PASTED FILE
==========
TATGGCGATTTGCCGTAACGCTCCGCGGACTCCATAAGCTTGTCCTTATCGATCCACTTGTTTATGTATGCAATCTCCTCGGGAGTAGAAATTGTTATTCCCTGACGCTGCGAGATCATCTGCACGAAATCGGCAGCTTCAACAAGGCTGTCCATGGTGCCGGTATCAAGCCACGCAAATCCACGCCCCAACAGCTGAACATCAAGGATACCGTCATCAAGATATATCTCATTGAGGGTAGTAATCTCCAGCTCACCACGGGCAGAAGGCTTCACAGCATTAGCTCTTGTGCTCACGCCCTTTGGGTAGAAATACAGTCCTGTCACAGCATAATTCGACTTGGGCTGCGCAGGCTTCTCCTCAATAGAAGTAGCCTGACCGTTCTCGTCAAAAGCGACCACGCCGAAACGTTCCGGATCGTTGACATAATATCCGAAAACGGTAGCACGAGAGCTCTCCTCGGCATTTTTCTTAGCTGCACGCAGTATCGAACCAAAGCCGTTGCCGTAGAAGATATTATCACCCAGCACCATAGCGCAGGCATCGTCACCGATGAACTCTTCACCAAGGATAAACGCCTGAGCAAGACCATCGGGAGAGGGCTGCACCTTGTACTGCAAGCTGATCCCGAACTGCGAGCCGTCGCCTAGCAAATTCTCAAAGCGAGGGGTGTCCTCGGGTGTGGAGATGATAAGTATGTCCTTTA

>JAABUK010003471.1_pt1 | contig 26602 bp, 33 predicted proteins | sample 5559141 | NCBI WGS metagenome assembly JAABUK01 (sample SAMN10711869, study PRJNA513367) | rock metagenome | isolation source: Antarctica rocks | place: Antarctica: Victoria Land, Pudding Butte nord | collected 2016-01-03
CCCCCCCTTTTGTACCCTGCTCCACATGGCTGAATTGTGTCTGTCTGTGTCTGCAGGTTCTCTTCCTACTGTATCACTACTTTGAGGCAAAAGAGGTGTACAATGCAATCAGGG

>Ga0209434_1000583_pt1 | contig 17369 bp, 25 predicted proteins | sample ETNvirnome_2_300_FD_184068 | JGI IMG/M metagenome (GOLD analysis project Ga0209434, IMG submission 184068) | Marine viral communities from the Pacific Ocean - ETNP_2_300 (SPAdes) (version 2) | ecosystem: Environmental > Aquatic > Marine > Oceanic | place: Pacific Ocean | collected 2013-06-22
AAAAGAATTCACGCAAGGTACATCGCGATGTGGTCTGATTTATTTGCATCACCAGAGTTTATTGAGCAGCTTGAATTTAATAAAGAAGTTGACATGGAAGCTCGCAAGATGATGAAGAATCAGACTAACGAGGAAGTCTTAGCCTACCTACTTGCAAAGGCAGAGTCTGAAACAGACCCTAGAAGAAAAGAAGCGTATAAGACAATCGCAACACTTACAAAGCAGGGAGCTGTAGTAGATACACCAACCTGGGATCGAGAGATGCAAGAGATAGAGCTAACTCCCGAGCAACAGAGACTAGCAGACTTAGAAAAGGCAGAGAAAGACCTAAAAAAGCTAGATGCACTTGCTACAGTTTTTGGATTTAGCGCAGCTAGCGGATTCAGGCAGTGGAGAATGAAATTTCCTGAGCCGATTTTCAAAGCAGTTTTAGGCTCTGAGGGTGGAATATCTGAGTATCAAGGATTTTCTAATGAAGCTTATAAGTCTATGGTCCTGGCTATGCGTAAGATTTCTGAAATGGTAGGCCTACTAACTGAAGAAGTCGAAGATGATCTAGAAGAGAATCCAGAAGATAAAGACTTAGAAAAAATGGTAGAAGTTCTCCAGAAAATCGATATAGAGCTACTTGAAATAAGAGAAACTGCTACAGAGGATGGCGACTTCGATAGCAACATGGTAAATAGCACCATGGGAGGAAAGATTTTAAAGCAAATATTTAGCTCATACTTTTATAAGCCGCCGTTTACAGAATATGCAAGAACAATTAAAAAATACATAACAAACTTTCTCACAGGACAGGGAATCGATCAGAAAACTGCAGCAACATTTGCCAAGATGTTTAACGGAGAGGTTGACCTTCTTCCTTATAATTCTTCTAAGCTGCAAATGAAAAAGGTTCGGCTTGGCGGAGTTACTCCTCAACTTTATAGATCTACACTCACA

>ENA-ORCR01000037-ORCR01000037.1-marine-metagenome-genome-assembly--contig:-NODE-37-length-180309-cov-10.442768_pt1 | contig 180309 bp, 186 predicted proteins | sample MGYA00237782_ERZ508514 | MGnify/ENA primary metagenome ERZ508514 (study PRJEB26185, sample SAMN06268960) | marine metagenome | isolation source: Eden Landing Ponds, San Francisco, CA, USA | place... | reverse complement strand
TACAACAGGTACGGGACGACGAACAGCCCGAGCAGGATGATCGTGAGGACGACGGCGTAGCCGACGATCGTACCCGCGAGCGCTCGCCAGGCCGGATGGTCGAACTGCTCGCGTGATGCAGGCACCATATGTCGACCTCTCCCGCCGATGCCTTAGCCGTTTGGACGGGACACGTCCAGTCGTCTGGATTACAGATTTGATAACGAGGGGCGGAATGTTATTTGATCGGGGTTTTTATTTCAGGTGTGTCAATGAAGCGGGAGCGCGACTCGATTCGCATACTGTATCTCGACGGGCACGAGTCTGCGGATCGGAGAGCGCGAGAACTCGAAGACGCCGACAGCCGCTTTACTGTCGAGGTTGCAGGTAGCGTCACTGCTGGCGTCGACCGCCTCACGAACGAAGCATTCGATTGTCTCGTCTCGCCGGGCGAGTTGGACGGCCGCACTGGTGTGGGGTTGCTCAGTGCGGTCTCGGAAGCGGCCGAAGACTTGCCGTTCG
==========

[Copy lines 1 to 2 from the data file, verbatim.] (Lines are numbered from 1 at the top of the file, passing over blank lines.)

TATGGCGATTTGCCGTAACGCTCCGCGGACTCCATAAGCTTGTCCTTATCGATCCACTTGTTTATGTATGCAATCTCCTCGGGAGTAGAAATTGTTATTCCCTGACGCTGCGAGATCATCTGCACGAAATCGGCAGCTTCAACAAGGCTGTCCATGGTGCCGGTATCAAGCCACGCAAATCCACGCCCCAACAGCTGAACATCAAGGATACCGTCATCAAGATATATCTCATTGAGGGTAGTAATCTCCAGCTCACCACGGGCAGAAGGCTTCACAGCATTAGCTCTTGTGCTCACGCCCTTTGGGTAGAAATACAGTCCTGTCACAGCATAATTCGACTTGGGCTGCGCAGGCTTCTCCTCAATAGAAGTAGCCTGACCGTTCTCGTCAAAAGCGACCACGCCGAAACGTTCCGGATCGTTGACATAATATCCGAAAACGGTAGCACGAGAGCTCTCCTCGGCATTTTTCTTAGCTGCACGCAGTATCGAACCAAAGCCGTTGCCGTAGAAGATATTATCACCCAGCACCATAGCGCAGGCATCGTCACCGATGAACTCTTCACCAAGGATAAACGCCTGAGCAAGACCATCGGGAGAGGGCTGCACCTTGTACTGCAAGCTGATCCCGAACTGCGAGCCGTCGCCTAGCAAATTCTCAAAGCGAGGGGTGTCCTCGGGTGTGGAGATGATAAGTATGTCCTTTA

>JAABUK010003471.1_pt1 | contig 26602 bp, 33 predicted proteins | sample 5559141 | NCBI WGS metagenome assembly JAABUK01 (sample SAMN10711869, study PRJNA513367) | rock metagenome | isolation source: Antarctica rocks | place: Antarctica: Victoria Land, Pudding Butte nord | collected 2016-01-03